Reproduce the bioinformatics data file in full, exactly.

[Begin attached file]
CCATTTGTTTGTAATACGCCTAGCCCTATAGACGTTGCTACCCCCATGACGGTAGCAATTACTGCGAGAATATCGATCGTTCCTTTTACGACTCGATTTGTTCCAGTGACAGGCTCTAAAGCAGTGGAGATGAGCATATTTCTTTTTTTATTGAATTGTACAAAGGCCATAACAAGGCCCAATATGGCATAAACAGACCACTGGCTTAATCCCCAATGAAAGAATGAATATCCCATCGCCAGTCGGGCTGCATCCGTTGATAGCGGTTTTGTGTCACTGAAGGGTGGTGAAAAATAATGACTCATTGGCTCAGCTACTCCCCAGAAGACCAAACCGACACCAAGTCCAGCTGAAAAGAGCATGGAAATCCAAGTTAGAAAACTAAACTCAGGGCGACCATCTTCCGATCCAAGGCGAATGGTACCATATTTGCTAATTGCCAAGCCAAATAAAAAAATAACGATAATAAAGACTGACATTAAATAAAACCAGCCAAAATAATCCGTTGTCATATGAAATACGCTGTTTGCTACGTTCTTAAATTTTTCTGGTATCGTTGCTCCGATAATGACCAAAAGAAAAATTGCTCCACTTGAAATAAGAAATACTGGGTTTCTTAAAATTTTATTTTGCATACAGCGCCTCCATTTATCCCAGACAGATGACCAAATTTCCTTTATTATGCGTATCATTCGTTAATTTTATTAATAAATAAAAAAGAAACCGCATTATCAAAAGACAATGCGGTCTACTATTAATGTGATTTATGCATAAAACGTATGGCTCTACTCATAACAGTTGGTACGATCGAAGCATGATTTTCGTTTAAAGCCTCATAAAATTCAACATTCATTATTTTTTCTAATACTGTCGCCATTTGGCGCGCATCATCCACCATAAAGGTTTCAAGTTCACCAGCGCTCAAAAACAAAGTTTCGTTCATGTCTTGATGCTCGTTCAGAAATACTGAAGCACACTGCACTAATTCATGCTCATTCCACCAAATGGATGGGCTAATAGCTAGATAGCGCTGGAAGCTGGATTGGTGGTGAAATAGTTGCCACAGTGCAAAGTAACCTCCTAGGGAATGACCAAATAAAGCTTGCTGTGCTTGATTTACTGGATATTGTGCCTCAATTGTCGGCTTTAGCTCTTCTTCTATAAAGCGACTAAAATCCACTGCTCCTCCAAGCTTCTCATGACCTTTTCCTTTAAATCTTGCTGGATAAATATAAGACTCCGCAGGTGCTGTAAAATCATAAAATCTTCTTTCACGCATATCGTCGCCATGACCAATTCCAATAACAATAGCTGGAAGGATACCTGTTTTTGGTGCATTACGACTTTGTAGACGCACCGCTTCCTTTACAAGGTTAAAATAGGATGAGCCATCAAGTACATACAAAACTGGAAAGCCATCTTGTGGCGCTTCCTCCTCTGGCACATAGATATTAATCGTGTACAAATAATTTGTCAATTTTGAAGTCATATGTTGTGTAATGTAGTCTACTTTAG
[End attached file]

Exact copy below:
CCATTTGTTTGTAATACGCCTAGCCCTATAGACGTTGCTACCCCCATGACGGTAGCAATTACTGCGAGAATATCGATCGTTCCTTTTACGACTCGATTTGTTCCAGTGACAGGCTCTAAAGCAGTGGAGATGAGCATATTTCTTTTTTTATTGAATTGTACAAAGGCCATAACAAGGCCCAATATGGCATAAACAGACCACTGGCTTAATCCCCAATGAAAGAATGAATATCCCATCGCCAGTCGGGCTGCATCCGTTGATAGCGGTTTTGTGTCACTGAAGGGTGGTGAAAAATAATGACTCATTGGCTCAGCTACTCCCCAGAAGACCAAACCGACACCAAGTCCAGCTGAAAAGAGCATGGAAATCCAAGTTAGAAAACTAAACTCAGGGCGACCATCTTCCGATCCAAGGCGAATGGTACCATATTTGCTAATTGCCAAGCCAAATAAAAAAATAACGATAATAAAGACTGACATTAAATAAAACCAGCCAAAATAATCCGTTGTCATATGAAATACGCTGTTTGCTACGTTCTTAAATTTTTCTGGTATCGTTGCTCCGATAATGACCAAAAGAAAAATTGCTCCACTTGAAATAAGAAATACTGGGTTTCTTAAAATTTTATTTTGCATACAGCGCCTCCATTTATCCCAGACAGATGACCAAATTTCCTTTATTATGCGTATCATTCGTTAATTTTATTAATAAATAAAAAAGAAACCGCATTATCAAAAGACAATGCGGTCTACTATTAATGTGATTTATGCATAAAACGTATGGCTCTACTCATAACAGTTGGTACGATCGAAGCATGATTTTCGTTTAAAGCCTCATAAAATTCAACATTCATTATTTTTTCTAATACTGTCGCCATTTGGCGCGCATCATCCACCATAAAGGTTTCAAGTTCACCAGCGCTCAAAAACAAAGTTTCGTTCATGTCTTGATGCTCGTTCAGAAATACTGAAGCACACTGCACTAATTCATGCTCATTCCACCAAATGGATGGGCTAATAGCTAGATAGCGCTGGAAGCTGGATTGGTGGTGAAATAGTTGCCACAGTGCAAAGTAACCTCCTAGGGAATGACCAAATAAAGCTTGCTGTGCTTGATTTACTGGATATTGTGCCTCAATTGTCGGCTTTAGCTCTTCTTCTATAAAGCGACTAAAATCCACTGCTCCTCCAAGCTTCTCATGACCTTTTCCTTTAAATCTTGCTGGATAAATATAAGACTCCGCAGGTGCTGTAAAATCATAAAATCTTCTTTCACGCATATCGTCGCCATGACCAATTCCAATAACAATAGCTGGAAGGATACCTGTTTTTGGTGCATTACGACTTTGTAGACGCACCGCTTCCTTTACAAGGTTAAAATAGGATGAGCCATCAAGTACATACAAAACTGGAAAGCCATCTTGTGGCGCTTCCTCCTCTGGCACATAGATATTAATCGTGTACAAATAATTTGTCAATTTTGAAGTCATATGTTGTGTAATGTAGTCTACTTTAG